Tuesday, November 25, 2008

Ask for a large Select Committee!

We here at "Don't Be A Rodney, John Key" reckon that you should ask for a large select committee, rather than a small one.

Select Committees are groups of MPs who get together to work through particular issues. There are rules in place about the size of the SC and which parties the members are from. There are some tricks to this though...

As far as possible, the SC membership must be in proportion to the House, but this counts across all the various SCs, not in each one. So if we get a small committee (7 members), it will be possible to stack it in an uneven way, perhaps to keep another small party away from the table.

If we get a large committee (12 members), though, we get representation from every party. That will make sure that everyone has their say, in particular the Greens, who you can count on to say "stop wasting time on this nonsense, let's save the planet already!"

And that's why we want a large committee.


Unknown said...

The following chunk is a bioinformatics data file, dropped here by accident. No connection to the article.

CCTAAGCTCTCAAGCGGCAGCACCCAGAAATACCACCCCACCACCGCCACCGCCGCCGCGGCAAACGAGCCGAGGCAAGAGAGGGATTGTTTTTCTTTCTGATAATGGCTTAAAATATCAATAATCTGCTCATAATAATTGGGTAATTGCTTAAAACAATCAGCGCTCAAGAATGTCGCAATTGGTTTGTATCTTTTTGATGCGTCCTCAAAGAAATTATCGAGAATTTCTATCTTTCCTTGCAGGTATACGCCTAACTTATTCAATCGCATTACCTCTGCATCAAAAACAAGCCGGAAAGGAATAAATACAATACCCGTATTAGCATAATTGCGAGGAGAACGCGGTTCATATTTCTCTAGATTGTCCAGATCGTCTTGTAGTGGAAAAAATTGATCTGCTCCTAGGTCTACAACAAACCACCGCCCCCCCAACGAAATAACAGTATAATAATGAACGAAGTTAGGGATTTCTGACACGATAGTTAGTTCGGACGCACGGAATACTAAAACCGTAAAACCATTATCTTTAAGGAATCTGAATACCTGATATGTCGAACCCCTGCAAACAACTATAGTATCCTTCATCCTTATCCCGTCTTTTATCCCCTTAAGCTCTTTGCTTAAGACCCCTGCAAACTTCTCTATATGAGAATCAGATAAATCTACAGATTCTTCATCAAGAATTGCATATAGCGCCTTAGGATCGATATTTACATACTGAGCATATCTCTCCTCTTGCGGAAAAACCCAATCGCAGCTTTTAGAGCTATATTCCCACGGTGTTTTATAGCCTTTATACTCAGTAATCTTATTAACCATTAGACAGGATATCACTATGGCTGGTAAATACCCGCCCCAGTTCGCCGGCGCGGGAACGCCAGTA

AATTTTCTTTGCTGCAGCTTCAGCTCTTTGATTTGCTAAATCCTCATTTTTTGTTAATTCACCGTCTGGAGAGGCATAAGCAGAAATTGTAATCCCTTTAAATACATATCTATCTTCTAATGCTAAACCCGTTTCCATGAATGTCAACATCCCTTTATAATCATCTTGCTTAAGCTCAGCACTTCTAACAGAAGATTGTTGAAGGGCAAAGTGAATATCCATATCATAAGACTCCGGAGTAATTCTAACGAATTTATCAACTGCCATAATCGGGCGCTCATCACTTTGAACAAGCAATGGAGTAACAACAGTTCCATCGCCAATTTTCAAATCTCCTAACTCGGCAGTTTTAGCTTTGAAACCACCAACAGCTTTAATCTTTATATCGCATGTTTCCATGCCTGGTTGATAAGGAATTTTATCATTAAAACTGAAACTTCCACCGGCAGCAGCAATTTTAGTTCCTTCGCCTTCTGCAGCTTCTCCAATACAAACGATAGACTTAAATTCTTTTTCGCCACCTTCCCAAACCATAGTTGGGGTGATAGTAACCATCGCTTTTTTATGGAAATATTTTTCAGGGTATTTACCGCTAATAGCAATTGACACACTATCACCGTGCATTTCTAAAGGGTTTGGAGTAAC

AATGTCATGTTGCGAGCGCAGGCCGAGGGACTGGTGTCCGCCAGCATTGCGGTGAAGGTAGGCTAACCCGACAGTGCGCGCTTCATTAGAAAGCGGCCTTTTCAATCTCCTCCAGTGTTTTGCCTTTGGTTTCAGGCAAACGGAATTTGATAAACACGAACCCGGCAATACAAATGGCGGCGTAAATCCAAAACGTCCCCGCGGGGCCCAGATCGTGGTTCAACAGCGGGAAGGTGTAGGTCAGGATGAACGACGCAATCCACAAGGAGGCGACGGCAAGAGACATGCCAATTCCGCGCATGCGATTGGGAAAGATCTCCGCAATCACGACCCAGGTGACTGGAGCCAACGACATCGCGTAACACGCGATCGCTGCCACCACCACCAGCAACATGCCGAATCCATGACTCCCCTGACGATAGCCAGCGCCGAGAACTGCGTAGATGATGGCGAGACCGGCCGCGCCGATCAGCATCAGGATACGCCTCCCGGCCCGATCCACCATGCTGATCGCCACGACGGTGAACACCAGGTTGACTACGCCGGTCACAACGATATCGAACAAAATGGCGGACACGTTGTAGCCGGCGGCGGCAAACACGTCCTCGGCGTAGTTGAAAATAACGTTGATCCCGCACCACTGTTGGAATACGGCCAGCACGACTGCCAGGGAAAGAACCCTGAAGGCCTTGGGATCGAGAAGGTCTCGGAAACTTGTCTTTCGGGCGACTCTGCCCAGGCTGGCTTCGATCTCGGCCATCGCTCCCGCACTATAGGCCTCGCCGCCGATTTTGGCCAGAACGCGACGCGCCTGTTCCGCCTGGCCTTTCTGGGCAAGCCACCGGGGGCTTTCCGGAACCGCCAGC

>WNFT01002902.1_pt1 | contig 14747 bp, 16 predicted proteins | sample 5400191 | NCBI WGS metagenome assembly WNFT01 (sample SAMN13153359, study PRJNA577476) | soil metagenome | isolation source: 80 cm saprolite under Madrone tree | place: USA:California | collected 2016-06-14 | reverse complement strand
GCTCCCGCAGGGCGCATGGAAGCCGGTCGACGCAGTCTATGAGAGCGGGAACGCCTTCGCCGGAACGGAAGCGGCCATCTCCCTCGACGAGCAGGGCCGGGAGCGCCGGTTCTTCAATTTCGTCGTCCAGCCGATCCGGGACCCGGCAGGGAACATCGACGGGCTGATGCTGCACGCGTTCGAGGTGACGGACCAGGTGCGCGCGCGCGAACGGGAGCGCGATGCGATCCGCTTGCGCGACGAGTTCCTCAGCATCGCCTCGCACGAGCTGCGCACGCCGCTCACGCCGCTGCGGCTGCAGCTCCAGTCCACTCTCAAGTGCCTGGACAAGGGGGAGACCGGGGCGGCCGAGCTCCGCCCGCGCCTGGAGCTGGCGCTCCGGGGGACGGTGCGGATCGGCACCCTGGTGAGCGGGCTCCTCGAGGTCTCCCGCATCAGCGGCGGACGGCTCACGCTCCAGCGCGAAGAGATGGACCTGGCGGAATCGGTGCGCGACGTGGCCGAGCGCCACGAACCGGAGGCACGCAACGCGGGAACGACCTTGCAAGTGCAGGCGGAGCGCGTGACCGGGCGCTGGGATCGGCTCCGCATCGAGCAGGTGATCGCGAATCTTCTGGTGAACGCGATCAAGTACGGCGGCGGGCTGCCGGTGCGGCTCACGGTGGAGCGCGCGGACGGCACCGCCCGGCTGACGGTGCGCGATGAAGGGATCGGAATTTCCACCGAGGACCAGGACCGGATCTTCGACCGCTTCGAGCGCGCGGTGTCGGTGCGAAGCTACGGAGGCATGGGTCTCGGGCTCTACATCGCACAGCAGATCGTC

Hallo Morgue, here via Jenni :).

-Go you, for creating a blog to support an issue in which you believe!

-less cool is that the title is negative. You couldn't have found a positive way to promote your position? Seems like there's enough negative campaigning in politics already.

"It's time for the 96% of us who didn't vote for Rodney to speak up."

Cool. Nice number. What about the 92%+ of us who didn't vote Green? A mass stat like that makes your "Don't be a Rodney" position sound very gutsy, but isn't terribly informative.

Just, blargh - the negative title here is kinda tainting the whole site for me - the title provides a filter, and it's not "fight climate change" or whatever, which is an apolitical issue, it's pulling it wholly back into the irrelevant realm of party politics.

It's also weird, because I'd always thought you'd be someone to take a positive position rather than a negative one.

Morgan Davie said...

Hi Rachel,
You make a good point here; my biases are definitely showing.

However, I don't agree that climate change in this instance is an apolitical issue - it is, very specifically, politicised, and that's what is driving the site. In what was a political calculation, John Key has conceded to Rodney Hide and put NZ out of step with the majority of New Zealanders, with global politics, and even with the global economy.

That said, I take your point that this could have been phrased positively. For the moment I'm comfortable with the framing I'm using here but you are quite correct that it is in a negative style and that may not have been necessary.

I don't know if this really addresses any of your concerns, but thanks for giving me cause to reflect.